May 18, 2024
A man crawling out of of a rabbit hole wearing sunglasses and the phrase "An old Bangor financial rabbit hole" written on it
How a letter in 1992 raised questions about deposit receipts, and led to stumbling across financial reports with large payments to Bangor City Council members.

The city of Bangor makes an effort to put as many documents they can in their Document Search Center on their website. They’ve got orders, minutes, resolves, and other documents meant for public consumption spanning decades. There are gaps, certainly. But I believe anytime they come across more documents they find their way online.

This has made it easier for getting answers on why certain things in Bangor happened. There’s a flipside to that. Sometimes those documents raise more questions. Especially when you stumble across them while looking for something else. Rabbit holes open up regularly and I have to fight my ever curious brain from falling into them. For example, a passing statement about the 1991 and 1992 State Fair, as well as a lack of controls in place at Bass Park. Rabbit hole activated!

Where did we put those receipts?

In the Management Letter for Fiscal Year 1992, the firm Brantner Thibodeau & Associates reported under Bass Park the supporting documents for the 1991 & 1992 State Fair gate receipts and the Harness Racing admissions, program sales, and concessions had been discard or could not be located. It was noted at that time the City has since implemented procedures to avoid it happening again.

The next paragraph they cite receivables went unbilled and undetected for an extended period of time.

Taxpayers picked up the slack

Fast forward to the letter from Bangor’s latest auditing firm Runyon Kersteen Ouellette, and for Fiscal Year 1999 they point out the Bass Park fund is continuing to run a deficit and has been for years.

Are these issues related? What effect did the undetected and unbilled receivables have on the fund? Was the city of Bangor ever made whole? How much of those receivables had to be written off? Could the issues pointed out in 1992 indicate mismanagement? We don’t know. The auditor’s job isn’t to pass judgement. They’re hired to test the books, point out when they don’t add up, and make recommendations on proper accounting practices.

What we do know is the City pumped money into the fund from the annual budget. In short, taxpayers footed the bill. (Eventually the City did away with the City Nursing fund. Fiscal Year 2001 was the last Annual Report that included the fund.)

Maybe just a peek down the rabbit hole without falling in completely?

It happened 32 years ago. Even if you could get firm answers… to what end? It’s just one of those… head scratchers. Well, actually, maybe just a little peek at the city of Bangor’s Annual Report for Fiscal Year 1992. I’m curious what it had to say about the State Fair that year, if anything.

I didn’t find anything of interest about the State Fair, but I stumbled across this:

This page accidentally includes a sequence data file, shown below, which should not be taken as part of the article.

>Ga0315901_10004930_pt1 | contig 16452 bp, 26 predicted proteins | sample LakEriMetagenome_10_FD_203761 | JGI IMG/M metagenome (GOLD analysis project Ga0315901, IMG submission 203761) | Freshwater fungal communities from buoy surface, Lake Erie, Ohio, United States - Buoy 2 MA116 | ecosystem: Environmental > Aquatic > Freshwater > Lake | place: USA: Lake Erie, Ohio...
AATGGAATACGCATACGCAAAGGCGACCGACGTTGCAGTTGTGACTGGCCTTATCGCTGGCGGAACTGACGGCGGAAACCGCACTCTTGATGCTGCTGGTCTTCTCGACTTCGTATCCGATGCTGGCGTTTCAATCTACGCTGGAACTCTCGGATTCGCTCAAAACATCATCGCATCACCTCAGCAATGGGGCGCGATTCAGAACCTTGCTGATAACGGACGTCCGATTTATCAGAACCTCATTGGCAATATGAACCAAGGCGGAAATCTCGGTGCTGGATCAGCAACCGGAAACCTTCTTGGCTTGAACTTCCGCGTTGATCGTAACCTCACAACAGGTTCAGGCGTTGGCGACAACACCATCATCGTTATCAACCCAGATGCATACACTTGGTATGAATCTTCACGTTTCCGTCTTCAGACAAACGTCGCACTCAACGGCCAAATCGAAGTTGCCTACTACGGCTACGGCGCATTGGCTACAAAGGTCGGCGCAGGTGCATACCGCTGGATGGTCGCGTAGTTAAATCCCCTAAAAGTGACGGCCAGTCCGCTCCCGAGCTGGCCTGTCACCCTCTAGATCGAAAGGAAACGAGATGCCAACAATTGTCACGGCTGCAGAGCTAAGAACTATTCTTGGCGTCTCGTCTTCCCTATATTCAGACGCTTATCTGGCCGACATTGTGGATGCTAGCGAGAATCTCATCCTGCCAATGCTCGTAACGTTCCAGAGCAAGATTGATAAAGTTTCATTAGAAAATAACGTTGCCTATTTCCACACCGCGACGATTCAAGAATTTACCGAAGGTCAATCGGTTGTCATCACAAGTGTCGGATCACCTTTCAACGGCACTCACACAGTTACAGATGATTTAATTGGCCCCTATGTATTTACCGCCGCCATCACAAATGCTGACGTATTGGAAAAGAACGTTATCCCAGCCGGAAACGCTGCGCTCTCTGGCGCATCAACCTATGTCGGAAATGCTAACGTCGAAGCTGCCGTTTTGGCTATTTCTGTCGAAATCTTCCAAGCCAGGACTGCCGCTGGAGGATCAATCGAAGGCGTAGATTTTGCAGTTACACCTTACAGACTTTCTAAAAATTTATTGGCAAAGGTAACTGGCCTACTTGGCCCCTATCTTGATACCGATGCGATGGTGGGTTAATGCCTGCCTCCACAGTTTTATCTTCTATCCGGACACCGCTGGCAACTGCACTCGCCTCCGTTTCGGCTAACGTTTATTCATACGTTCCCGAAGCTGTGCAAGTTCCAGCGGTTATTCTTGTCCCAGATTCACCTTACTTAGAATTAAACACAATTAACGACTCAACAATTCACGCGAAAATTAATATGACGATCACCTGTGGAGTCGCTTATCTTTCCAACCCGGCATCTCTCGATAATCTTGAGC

And down the rabbit hole I go. $181,892 in purchases, and $444,554 from various related parties, who were members of the City Council. Members of the City Council? Which ones? For what? How much each? And who was the end recipient if these were pass through reimbursements?

1991’s Annual Financial Report has higher figures, but no mention of City Council members specifically. I suspect this was just an oversight, since 1995’s report qualifies the statement with “who was a member of City Council” even though they had no amount to report.

1993’s Annual Financial Report mentions City Council members again.

1994’s Annual Financial Report does too.

1995’s Annual Financial Report had none, but still qualifies it with “who was a member of City Council.” 1996 and 1997 also had the statement, but no significant purchases. In 1998, they removed the paragraph completely. It has never appeared again since.

Transparent but not transparent enough

Transparency is crucial to keeping the public’s trust. With the Internet being the way of the world now and everything accessible online, the City could never get away with being so generic about something like this. Furthermore, something that was most likely above board and straight forward faces scrutiny instead.

  • Which Councilors received the money for purchases?
  • What was purchased?
  • How did the bidding process go?
  • Was City Council involved in the decision?
  • If so, was there a recusal for conflict of interest?
  • Which Councilor passed through the tipping fees?
  • Who was the end recipient?
  • What was the relationship?
  • Again, how did the bidding process go? City Council involved? Recusals?

It’s been 30 years. I’m climbing out of the rabbit hole.

1994 was the last year the city of Bangor’s Annual Report showed related party transactions. While it would be nice to have answers to all of those questions, especially given the amount of money, what would we do with that information? Hopefully breathe a sigh of relief that it was all done fairly and properly.

Mysteries can lead to jumping to conclusions

I am not jumping to the conclusion that there was wrongdoing here. I only have questions. But because of the lack of complete transparency on what those transactions detailed, others will make that leap. And others have. There are many people in Bangor, Maine who already have a distrust for the way Bangor handles its finances. I don’t think there’s a person in Bangor who has lived in the city more than 5 years who hasn’t heard the phrase “good ol’ boys club” from someone else living in the city at least once.

The only public institution that should be serving up mysteries in Bangor is the Public Library. They have a whole section dedicated to them.